Laurison S. Taylor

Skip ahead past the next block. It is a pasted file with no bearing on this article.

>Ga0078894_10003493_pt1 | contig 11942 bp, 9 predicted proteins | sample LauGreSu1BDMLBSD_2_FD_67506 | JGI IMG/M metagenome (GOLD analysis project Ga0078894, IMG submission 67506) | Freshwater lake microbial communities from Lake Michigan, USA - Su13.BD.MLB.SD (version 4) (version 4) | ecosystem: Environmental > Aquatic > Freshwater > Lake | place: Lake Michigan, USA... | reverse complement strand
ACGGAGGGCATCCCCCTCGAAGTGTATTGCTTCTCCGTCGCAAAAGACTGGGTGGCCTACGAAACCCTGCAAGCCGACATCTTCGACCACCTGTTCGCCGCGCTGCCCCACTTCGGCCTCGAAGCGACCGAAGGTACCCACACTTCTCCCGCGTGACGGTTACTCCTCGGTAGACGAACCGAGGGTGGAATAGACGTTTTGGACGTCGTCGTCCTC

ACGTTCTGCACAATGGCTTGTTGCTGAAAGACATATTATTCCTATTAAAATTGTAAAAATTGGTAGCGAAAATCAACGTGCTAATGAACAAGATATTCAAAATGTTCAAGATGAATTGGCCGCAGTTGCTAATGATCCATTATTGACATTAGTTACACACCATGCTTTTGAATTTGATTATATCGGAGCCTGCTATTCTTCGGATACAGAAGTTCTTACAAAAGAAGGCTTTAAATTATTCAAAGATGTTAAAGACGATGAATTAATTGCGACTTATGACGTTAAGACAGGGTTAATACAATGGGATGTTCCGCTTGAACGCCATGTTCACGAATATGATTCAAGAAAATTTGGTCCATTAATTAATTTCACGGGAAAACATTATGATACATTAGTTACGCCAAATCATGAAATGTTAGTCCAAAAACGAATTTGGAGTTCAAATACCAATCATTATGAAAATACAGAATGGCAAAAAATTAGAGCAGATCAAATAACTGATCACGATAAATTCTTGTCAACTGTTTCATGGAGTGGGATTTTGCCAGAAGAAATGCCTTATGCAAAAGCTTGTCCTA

By the time Lauriston Taylor was 26 years of age, he was Chief of the X-ray group at the National Bureau of Standards and had served as one of three representatives of the United States at the Second International Congress of Radiology in 1928. At the Congress, Taylor and G. Kaye of Great Britain were the driving forces behind the creation of the International Commission on Radiological Protection (ICRP), the world's most influential organization in the field of radiation protection. From 1937 to 1950, Taylor served as Secretary of the ICRP and, from 1934 to 1950, Secretary of almost as influential an organization, the International Commission on Radiation Units and Measurements (ICRU). In 1953 Taylor became Chairman of the ICRU, a position which he held until 1969. A year after the Second Congress of Radiology, Taylor established and became the first president of the National Council on Radiation Protection and Measurements (NCRP), the counterpart in the U.S. to the ICRP and the scientific body from which this nation's regulatory agencies seek guidance regarding radiological protection. At the National Bureau of Standards, Taylor's activities focussed on the measurement of X rays. In fact, he is credited with building the world's first portable radiation survey meter (ca. 1929). He also built the Bureau's first free-air ion chamber, the primary device for measuring the intensity of X rays and the first such chamber to employ guard wires. The use of guard wires was a tremendous improvement because it created a more uniform electric field and greatly reduced the size and weight of these chambers. In the mid 1930's, Taylor constructed the first pressurized ion chamber in the United States which, for a time, was the only operating free-air ion chamber anywhere. When technical contributions such as these are considered together with his many other achievements, it becomes apparent that no one has played a greater role in shaping the profession of radiation protection than Lauriston Taylor.

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